It’s exactly the same with this kind of institutional racism, wishing it away, fingers crossed. Because to open our eyes to the death of George Floyd (and the system in which it exists) and see what is actually there…well, it’s unconscionable and requires action, demands revolution.

As far as any of the questions, most I still can’t answer. But I have to keep asking. We all have to keep asking. Maybe if we asked earlier, Hawk Nelson would still have its lead singer and George Floyd might still be alive.

An Undeniable Truth

I just love documentary films. Right now, I am a few episodes into something called ‘Wild Wild Country.’

(On an article called “The 6 Best Documentaries About Cults To Watch On Netflix,” the subtitle was, “What to binge when you’ve finished ‘Wild Wild Country.’” And as I’ve never watched ‘Wild Wild Country,’ that was clearly the next choice. Now, is it weird that the artificial intelligence algorithm recommended an article about cults to me? I wonder what about my previous online history would suggest that cults would be my deal… Anyway, it’s not important to think about that too much; these algorithms are surprisingly on the nose. I would totally be interested in cult docs. So I’m a few episodes deep into ‘Wild Wild Country.’)

It’s about Bhagwan Rajneesh (who is called Osho, I don’t know why) and his gigantic group of followers. They began in India and moved to Oregon, outside of a tiny town called Antelope, and built a town called Rajneeshpuram. Eventually, it’s going to morph into something awful, but I’m not there yet. So far, it’s just setting the scene for that something awful.

I posted months ago about one called ‘Holy Hell’ that was absolutely fascinating. This is not that different. These cults are primarily about community. The members who are interviewed today, decades after the implosions, are still visibly moved, teary-eyed over their paradise lost.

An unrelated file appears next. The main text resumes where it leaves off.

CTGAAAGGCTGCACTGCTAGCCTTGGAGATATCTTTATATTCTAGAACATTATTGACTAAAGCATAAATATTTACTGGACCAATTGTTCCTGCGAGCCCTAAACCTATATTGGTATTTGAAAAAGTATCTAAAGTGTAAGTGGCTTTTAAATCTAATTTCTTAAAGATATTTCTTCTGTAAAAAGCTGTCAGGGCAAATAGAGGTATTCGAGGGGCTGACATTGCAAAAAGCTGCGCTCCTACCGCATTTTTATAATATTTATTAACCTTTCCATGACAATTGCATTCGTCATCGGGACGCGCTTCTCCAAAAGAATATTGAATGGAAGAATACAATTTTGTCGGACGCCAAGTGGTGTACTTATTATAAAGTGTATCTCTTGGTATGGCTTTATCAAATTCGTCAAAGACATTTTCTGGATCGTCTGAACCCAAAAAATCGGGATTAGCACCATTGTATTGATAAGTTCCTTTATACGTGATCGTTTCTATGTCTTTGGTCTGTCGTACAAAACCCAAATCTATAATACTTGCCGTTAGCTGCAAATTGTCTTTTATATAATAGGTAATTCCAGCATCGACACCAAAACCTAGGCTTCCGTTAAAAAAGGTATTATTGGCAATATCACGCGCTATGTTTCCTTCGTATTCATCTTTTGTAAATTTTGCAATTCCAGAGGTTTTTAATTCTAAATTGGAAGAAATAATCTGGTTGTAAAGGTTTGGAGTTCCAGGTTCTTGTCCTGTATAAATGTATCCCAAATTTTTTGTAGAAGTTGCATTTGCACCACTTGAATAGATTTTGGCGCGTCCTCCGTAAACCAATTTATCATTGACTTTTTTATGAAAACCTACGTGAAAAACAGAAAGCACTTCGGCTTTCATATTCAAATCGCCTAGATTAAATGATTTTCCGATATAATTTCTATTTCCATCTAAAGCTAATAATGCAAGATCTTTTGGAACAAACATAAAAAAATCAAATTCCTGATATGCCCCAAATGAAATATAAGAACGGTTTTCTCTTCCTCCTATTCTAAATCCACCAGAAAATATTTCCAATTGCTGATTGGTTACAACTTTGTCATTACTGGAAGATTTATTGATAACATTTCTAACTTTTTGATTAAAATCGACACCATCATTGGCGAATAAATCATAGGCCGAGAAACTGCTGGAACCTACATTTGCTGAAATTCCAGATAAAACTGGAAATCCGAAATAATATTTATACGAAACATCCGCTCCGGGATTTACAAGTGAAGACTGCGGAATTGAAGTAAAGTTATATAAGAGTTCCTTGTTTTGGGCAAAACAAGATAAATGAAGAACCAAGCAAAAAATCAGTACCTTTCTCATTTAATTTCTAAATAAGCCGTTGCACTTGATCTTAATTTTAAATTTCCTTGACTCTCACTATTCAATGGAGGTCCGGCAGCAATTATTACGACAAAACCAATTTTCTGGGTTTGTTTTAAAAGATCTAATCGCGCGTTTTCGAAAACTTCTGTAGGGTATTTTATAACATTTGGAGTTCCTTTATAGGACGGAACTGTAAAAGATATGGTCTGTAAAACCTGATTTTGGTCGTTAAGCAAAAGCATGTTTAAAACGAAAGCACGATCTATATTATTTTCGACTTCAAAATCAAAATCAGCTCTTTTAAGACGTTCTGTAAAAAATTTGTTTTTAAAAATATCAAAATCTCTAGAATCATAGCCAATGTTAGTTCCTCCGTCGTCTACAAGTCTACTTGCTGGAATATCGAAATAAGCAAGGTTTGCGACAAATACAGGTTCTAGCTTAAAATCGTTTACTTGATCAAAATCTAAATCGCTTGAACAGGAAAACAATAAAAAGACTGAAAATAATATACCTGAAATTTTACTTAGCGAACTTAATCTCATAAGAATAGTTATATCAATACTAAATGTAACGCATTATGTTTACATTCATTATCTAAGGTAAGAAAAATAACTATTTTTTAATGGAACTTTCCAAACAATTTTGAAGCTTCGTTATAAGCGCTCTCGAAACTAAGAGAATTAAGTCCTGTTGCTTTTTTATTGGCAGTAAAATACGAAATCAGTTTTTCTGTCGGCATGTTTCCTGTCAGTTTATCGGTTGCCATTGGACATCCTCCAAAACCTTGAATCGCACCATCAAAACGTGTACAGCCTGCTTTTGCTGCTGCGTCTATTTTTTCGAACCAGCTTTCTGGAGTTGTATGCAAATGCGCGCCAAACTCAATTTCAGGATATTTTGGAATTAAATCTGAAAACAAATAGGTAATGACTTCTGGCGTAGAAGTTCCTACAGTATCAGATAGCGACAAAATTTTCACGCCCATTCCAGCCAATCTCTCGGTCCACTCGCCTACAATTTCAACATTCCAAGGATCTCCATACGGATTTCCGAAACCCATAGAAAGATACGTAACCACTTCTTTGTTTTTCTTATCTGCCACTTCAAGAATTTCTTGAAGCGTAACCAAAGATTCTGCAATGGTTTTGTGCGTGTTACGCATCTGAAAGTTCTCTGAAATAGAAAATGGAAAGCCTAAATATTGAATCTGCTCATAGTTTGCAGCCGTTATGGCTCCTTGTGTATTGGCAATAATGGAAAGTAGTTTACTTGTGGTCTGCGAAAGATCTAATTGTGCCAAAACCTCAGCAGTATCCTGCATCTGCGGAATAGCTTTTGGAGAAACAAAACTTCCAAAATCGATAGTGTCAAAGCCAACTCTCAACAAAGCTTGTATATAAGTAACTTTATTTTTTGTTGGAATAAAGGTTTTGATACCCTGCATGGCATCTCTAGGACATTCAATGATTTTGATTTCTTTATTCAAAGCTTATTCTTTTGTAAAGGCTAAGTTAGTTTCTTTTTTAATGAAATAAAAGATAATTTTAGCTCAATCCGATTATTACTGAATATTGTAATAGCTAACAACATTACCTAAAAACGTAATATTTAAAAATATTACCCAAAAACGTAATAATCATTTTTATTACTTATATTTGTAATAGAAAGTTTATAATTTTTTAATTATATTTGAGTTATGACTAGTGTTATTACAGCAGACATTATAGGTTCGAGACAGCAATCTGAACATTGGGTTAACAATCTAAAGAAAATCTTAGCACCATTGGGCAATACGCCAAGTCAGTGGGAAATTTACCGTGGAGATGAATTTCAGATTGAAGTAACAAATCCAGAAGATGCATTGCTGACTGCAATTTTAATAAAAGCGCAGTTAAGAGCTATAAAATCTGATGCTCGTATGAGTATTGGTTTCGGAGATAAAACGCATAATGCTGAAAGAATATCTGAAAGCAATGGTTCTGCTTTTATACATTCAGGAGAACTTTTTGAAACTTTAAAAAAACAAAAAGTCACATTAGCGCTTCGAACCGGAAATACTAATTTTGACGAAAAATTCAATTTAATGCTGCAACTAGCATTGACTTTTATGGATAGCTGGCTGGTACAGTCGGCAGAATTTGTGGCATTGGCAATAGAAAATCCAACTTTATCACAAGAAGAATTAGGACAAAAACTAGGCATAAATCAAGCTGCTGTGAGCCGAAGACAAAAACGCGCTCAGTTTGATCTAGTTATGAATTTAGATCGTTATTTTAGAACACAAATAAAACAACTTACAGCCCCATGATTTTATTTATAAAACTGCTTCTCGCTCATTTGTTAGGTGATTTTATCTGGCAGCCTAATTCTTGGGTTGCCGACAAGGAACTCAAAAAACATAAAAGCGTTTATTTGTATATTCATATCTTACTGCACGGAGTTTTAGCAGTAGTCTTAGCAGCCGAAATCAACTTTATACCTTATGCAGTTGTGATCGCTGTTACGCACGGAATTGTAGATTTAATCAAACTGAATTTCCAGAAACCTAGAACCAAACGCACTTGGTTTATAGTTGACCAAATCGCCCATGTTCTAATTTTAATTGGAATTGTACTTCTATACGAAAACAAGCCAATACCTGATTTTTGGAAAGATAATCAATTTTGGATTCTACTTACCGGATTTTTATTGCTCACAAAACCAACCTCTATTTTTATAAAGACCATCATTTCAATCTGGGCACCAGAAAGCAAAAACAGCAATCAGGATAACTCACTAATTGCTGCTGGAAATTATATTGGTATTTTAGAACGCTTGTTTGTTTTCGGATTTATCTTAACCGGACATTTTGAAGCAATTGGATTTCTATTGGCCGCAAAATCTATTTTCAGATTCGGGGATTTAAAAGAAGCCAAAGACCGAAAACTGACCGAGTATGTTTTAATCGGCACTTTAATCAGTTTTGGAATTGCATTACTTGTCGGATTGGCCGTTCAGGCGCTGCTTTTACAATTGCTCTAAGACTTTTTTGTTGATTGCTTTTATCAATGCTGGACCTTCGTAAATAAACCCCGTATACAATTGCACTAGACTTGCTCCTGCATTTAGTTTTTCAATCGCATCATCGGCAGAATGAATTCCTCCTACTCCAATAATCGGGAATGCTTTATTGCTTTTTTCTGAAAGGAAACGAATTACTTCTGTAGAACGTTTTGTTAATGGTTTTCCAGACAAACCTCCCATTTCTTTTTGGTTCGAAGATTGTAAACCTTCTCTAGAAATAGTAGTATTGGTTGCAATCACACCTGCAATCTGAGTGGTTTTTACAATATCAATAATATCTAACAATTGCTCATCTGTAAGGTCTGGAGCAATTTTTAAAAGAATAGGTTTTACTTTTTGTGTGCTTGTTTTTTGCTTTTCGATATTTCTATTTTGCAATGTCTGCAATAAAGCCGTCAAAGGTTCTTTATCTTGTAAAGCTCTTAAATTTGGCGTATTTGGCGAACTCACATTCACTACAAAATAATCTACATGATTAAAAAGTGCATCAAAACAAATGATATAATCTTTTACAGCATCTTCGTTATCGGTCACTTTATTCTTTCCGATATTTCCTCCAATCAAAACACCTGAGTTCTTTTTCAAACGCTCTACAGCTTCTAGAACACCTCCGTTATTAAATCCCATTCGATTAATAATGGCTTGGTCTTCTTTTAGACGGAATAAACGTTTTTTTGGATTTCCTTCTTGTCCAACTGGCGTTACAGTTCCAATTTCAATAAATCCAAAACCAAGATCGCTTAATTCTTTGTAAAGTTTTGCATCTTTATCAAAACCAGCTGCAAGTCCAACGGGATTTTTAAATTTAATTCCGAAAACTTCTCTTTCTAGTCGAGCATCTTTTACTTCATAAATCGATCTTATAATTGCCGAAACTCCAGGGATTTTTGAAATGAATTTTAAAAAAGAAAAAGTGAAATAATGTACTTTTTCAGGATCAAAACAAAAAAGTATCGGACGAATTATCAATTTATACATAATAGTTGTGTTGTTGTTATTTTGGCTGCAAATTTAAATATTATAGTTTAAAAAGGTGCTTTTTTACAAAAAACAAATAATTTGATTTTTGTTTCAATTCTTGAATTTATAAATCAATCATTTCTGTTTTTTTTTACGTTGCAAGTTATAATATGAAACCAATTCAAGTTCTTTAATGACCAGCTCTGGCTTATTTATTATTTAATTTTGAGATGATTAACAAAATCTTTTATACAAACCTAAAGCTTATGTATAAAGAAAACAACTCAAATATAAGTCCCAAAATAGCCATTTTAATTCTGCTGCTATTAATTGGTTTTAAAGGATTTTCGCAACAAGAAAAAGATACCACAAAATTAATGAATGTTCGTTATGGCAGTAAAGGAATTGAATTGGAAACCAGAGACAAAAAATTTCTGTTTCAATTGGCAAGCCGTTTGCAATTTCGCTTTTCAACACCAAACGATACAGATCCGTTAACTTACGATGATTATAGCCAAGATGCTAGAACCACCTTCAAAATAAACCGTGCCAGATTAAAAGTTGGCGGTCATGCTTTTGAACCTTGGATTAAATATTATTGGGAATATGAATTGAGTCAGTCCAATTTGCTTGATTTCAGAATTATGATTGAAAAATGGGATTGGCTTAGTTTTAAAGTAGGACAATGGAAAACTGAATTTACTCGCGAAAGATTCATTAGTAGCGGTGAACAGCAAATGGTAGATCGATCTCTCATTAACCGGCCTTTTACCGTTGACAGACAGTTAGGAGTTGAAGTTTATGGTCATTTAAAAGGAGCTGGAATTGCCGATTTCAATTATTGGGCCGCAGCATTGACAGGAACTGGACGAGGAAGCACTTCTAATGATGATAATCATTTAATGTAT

People come in droves to find belonging and family, they give up everything for this pursuit. And they find it. They do. When these films/series begin, it’s easy to see the attraction. Now you ask “Why would they become a part of this????” But when you hear them reflect on their stories, you don’t ask anymore, you know why.

As far back as I can remember, I’ve learned our core virtues are independence and self-reliance. We worship the legend of the solitary hero. We pull ourselves up by our bootstraps. Asking for help is a sign of weakness that isn’t easily transgressed. We suffer in silence, thank you, and please mind your own business about it.

We tell stories about how we were in a big mess, how we were hurting, how we were depressed, how we were at rock bottom – NEVER how we are hurting or at rock bottom – because these stories are actually ones of our incredible capability. It appears and sounds like vulnerability, but is actually the opposite.

We believe we don’t need anyone.

My son will tell you he likes this time, likes being at home, likes not being around people (except Angel and I and sometimes Samuel). He doesn’t, though. He’s increasingly restless, aimless and grouchy. He doesn’t know this is because he has been created for community, because being alone is “not good,” and the other 3 who live in this house are simply not enough for months and months. He calls it “out of sorts.” Yesterday, he was on a Zoom call with 3 of his buddies for a birthday, and it doesn’t take the smartest man in the world to see the “sorts” he’s out of, that he’s missing, is them.

I think he’s like most of us. We’ve believed we’re islands and that we can do it (whatever it is) ourselves and we fill our lives up with anything to distract us from the fact that we are wrong. These cults abuse and manipulate in so many ways, but they always leave us with one undeniable truth. Maybe their power and attraction lies in our stubborn denial of that truth, leaving us empty, wanting and open to the lure of the group.

And if I am grateful to COVID-19, it’s because this virus is showing us, in vivid color, what we have been missing.